Lookup NU author(s): Louis Goffe,
Professor Stephen Rushton,
Professor Martin White,
Professor Ashley Adamson
This work is licensed under a Creative Commons Attribution 4.0 International License (CC BY 4.0).
Background Out-of-home meals have been characterised as delivering excessively large portions that can lead to high energy intake. Regular consumption is linked to weight gain and diet related diseases. Consumption of out-of-home meals is associated with socio-demographic and anthropometric factors, but the relationship between habitual consumption of such meals and mean daily energy intake has not been studied in both adults and children in the UK. Methods We analysed adult and child data from waves 1–4 of the UK National Diet and Nutrition Survey using generalized linear modelling. We investigated whether individuals who report a higher habitual consumption of meals out in a restaurant or café, or takeaway meals at home had a higher mean daily energy intake, as estimated by a four-day food diary, whilst adjusting for key socio-demographic and anthropometric variables. Results Adults who ate meals out at least weekly had a higher mean daily energy intake consuming 75-104 kcal more per day than those who ate these meals rarely. The equivalent figures for takeaway meals at home were 63-87 kcal. There was no association between energy intake and frequency of consumption of meals out in children. Children who ate takeaway meals at home at least weekly consumed 55-168 kcal more per day than those who ate these meals rarely. Additionally, in children, there was an interaction with socio-economic position, where greater frequency of consumption of takeaway meals was associated with higher mean daily energy intake in those from less affluent households than those from more affluent households. Conclusions Higher habitual consumption of out-of-home meals is associated with greater mean daily energy intake in the UK. More frequent takeaway meal consumption in adults and children is associated with greater daily energy intake and this effect is greater in children from less affluent households. Interventions seeking to reduce energy content through reformulation or reduction of portion sizes in restaurants, cafés and takeaways could potentially lead to reductions in mean daily energy intake, and may reduce inequalities in health in children.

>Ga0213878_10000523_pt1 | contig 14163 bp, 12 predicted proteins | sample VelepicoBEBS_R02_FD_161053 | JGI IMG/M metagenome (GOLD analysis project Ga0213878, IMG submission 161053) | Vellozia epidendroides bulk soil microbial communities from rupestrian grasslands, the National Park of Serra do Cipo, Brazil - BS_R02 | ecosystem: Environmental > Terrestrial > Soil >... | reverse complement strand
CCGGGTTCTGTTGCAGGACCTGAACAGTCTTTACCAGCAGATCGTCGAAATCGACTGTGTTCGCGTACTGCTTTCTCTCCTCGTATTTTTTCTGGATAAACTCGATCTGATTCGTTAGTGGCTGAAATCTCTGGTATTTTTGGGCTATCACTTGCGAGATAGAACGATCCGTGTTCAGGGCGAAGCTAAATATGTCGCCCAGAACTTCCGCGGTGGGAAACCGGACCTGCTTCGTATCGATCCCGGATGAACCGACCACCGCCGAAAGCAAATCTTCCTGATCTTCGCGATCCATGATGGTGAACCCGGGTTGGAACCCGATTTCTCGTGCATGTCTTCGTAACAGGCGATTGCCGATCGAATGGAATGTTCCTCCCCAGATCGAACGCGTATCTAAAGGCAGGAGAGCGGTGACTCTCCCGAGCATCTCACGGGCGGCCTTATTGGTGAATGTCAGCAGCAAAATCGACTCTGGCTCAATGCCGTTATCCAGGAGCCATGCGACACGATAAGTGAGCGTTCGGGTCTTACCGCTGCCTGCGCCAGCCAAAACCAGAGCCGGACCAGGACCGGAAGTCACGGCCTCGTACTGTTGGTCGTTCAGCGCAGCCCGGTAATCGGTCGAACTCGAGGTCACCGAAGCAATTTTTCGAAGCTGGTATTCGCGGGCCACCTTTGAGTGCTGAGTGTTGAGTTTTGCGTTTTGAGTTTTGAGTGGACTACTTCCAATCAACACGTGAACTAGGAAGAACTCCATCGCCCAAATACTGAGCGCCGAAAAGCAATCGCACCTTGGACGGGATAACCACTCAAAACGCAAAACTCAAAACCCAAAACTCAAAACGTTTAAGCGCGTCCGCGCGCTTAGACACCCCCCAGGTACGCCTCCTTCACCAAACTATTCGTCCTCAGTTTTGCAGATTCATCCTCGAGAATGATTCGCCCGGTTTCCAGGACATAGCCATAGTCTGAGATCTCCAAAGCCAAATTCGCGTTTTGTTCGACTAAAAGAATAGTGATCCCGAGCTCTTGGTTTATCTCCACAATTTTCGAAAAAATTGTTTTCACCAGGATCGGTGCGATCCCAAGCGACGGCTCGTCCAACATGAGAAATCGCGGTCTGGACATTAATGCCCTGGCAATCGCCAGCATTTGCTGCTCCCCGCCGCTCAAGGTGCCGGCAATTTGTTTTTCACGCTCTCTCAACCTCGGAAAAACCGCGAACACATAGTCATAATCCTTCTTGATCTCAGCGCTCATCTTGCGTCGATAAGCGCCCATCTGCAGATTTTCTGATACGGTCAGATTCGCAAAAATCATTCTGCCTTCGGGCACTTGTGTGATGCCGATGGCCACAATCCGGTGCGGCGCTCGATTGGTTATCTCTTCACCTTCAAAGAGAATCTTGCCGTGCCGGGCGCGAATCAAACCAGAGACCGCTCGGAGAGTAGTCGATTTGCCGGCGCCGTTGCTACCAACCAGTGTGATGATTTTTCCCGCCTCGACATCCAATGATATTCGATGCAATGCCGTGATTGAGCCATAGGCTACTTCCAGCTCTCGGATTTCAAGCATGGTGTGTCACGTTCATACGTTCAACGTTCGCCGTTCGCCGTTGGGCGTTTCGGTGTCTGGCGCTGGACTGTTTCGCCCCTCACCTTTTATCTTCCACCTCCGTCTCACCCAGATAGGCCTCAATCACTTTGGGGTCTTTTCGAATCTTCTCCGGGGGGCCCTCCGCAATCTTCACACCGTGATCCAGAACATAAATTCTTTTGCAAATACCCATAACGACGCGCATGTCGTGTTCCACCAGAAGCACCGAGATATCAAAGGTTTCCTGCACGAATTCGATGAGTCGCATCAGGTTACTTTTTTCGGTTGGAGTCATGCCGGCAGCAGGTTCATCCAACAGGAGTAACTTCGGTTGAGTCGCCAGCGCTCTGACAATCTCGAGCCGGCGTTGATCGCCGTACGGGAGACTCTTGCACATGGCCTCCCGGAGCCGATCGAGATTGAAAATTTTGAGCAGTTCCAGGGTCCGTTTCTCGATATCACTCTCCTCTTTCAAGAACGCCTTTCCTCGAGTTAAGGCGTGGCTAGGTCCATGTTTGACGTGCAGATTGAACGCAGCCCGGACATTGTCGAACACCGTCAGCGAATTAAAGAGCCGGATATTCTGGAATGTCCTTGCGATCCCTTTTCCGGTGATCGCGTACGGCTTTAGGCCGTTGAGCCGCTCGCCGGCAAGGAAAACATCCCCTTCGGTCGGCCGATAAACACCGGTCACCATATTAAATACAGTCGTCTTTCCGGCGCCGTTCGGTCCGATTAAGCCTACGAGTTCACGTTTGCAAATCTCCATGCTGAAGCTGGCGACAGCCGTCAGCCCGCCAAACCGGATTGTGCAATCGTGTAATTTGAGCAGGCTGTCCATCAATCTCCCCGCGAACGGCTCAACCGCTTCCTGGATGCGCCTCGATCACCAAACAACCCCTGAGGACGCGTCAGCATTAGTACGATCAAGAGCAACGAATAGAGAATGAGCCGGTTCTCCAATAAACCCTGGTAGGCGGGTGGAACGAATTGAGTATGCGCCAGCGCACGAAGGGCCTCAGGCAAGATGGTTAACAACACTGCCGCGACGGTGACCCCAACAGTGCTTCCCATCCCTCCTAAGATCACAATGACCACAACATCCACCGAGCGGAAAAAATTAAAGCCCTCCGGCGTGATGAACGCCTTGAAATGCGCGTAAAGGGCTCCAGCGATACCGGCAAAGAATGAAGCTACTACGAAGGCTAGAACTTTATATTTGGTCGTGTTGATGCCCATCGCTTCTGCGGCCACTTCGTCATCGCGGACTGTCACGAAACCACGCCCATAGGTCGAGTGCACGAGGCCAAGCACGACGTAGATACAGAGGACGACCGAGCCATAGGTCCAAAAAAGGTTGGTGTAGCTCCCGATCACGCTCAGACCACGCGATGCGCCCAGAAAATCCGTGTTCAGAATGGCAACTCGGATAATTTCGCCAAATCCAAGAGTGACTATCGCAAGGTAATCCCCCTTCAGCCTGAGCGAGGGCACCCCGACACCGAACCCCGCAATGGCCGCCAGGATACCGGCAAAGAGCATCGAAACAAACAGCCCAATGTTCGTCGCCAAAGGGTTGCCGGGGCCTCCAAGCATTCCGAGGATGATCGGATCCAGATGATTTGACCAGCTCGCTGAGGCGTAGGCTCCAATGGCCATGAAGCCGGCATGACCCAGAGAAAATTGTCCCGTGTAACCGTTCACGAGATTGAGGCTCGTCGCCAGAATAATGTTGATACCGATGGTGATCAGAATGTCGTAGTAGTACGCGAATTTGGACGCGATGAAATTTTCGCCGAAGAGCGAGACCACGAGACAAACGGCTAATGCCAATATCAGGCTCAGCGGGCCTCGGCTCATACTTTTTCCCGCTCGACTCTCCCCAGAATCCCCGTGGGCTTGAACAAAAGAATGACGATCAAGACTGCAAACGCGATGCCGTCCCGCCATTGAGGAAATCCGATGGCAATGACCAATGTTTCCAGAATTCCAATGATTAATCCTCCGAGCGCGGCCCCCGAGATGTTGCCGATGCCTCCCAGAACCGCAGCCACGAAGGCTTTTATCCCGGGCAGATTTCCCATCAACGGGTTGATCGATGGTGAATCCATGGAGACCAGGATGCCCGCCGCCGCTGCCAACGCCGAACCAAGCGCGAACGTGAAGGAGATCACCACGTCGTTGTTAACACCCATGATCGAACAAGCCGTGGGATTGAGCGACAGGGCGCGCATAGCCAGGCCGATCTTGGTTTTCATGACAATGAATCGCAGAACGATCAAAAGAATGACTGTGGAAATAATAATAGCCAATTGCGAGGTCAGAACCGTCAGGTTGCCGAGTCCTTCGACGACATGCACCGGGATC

Author(s): Goffe L, Rushton S, White M, Adamson A, Adams J
Publication type: Article
Publication status: Published
Journal: The International Journal of Behavioral Nutrition and Physical Activity
Online publication date: 22/09/2017
Acceptance date: 19/09/2017
ISSN (electronic): 1479-5868
Publisher: BioMed Central
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